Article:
Even though she had already left for the night Ling wanted to give me a ride home from the café, but when I called her at midnight she was busy fixing her friend's computer. Wendy offered to give me a ride home, but because she didn't bring her glasses - which she needs for night driving - we spent most of our time driving directly over the center-line of the road. Sitting in the navigator's seat meant I was responsible for making hand motions to indicate whether she was within her lane or drifting wide, and hopefully Wendy was able to manage during the drive back to her apartment.

Running into Wendy turned out to be the perfect end to my night, as we were both laughing and commenting on how great it was to spend time together again by the time we reached my house. This is definitely something I would like to do again some time - although preferably some time when she has her glasses handy. As a side note I noticed that she still has the stuffed animal we won at the Spokane County Fair sitting in the back seat of her car. I wonder how long she'll keep it there?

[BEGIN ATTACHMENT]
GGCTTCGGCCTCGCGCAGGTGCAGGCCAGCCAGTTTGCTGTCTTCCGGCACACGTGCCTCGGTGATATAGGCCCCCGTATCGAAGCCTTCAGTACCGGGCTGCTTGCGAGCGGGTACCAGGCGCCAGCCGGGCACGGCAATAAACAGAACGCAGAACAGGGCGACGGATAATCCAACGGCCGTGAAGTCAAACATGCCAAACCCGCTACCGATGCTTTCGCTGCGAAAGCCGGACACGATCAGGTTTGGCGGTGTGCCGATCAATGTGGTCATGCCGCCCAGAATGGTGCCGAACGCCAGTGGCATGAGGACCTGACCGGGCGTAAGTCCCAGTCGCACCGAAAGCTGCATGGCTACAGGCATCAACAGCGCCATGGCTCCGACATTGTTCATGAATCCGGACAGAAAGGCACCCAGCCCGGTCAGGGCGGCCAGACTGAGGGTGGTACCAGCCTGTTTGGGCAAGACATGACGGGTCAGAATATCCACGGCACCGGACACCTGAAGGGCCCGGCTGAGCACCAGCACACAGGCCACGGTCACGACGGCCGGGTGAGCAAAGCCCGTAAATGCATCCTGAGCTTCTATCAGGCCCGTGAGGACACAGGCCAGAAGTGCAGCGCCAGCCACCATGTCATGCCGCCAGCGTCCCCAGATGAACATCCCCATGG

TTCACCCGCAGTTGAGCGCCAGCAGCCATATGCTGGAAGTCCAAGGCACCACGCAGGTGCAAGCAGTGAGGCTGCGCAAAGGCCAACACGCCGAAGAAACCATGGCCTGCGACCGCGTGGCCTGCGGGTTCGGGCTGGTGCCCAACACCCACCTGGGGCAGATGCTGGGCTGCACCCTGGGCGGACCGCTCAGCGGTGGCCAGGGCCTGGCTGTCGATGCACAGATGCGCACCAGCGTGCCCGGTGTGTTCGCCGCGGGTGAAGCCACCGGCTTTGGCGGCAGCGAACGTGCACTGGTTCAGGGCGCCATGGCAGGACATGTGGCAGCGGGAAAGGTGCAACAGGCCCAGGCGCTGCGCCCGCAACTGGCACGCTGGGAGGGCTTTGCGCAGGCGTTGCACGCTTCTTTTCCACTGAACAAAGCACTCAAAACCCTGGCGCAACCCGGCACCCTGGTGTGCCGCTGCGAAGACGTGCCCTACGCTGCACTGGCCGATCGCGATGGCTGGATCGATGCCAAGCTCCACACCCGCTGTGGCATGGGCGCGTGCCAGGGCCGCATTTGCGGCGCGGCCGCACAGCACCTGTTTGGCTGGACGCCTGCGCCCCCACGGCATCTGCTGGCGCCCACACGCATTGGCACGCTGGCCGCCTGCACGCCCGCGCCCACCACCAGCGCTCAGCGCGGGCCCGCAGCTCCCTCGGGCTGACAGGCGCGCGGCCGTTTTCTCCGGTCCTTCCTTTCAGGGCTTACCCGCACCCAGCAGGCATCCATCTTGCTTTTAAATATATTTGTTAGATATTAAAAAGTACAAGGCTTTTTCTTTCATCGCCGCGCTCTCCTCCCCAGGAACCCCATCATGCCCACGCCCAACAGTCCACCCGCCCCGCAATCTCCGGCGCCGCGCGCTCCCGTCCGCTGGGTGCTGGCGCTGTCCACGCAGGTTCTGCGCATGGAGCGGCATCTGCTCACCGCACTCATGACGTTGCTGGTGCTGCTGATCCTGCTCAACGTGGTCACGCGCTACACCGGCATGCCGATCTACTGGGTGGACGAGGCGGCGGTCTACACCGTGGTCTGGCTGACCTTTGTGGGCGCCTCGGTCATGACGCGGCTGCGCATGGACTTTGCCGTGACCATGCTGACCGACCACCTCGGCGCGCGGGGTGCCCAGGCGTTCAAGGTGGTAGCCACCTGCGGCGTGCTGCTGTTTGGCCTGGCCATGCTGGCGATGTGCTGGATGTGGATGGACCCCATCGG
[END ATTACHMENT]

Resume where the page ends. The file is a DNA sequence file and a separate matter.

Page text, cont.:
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[*] Question One: Compare and contrast developments evidenced in the Arctic with those of the Northwest Coast for the latter periods of the precontact sequence, indicating the nature and degree of social differentiation, its basis, and how this relates to resources. How does the environmental structure of a region influence subsistence organization and what do groups need to do to generate surpluses? What social strategies were derived to integrate populations and/or mitigate risk? What potential effect did different strategies have on the stability of this system?
Today marked the end of our archaeology excavation and Takashi proved he has the best eyesight in our group by finding obsidian flakes and quartz pieces smaller than 1cm within our site. The girl making false interpretations last week was in fine form as well, dumping a collection of rocks into the bag containing our artifacts and ecofacts. Oh well, this justifies my decision to take photos of everything before it went in our bag.